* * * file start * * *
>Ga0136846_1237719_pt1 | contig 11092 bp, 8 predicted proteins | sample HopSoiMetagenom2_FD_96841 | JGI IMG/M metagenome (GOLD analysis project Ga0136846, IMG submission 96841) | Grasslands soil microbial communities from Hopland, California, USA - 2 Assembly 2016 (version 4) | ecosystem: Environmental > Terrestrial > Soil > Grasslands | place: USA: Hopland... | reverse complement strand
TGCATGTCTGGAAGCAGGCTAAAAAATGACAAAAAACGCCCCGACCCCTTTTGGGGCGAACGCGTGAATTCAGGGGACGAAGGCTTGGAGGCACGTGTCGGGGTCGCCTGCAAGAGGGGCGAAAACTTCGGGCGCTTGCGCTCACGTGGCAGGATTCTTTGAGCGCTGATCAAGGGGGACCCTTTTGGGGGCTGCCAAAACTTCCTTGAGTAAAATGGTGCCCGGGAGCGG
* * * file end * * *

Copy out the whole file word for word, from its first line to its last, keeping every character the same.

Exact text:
>Ga0136846_1237719_pt1 | contig 11092 bp, 8 predicted proteins | sample HopSoiMetagenom2_FD_96841 | JGI IMG/M metagenome (GOLD analysis project Ga0136846, IMG submission 96841) | Grasslands soil microbial communities from Hopland, California, USA - 2 Assembly 2016 (version 4) | ecosystem: Environmental > Terrestrial > Soil > Grasslands | place: USA: Hopland... | reverse complement strand
TGCATGTCTGGAAGCAGGCTAAAAAATGACAAAAAACGCCCCGACCCCTTTTGGGGCGAACGCGTGAATTCAGGGGACGAAGGCTTGGAGGCACGTGTCGGGGTCGCCTGCAAGAGGGGCGAAAACTTCGGGCGCTTGCGCTCACGTGGCAGGATTCTTTGAGCGCTGATCAAGGGGGACCCTTTTGGGGGCTGCCAAAACTTCCTTGAGTAAAATGGTGCCCGGGAGCGG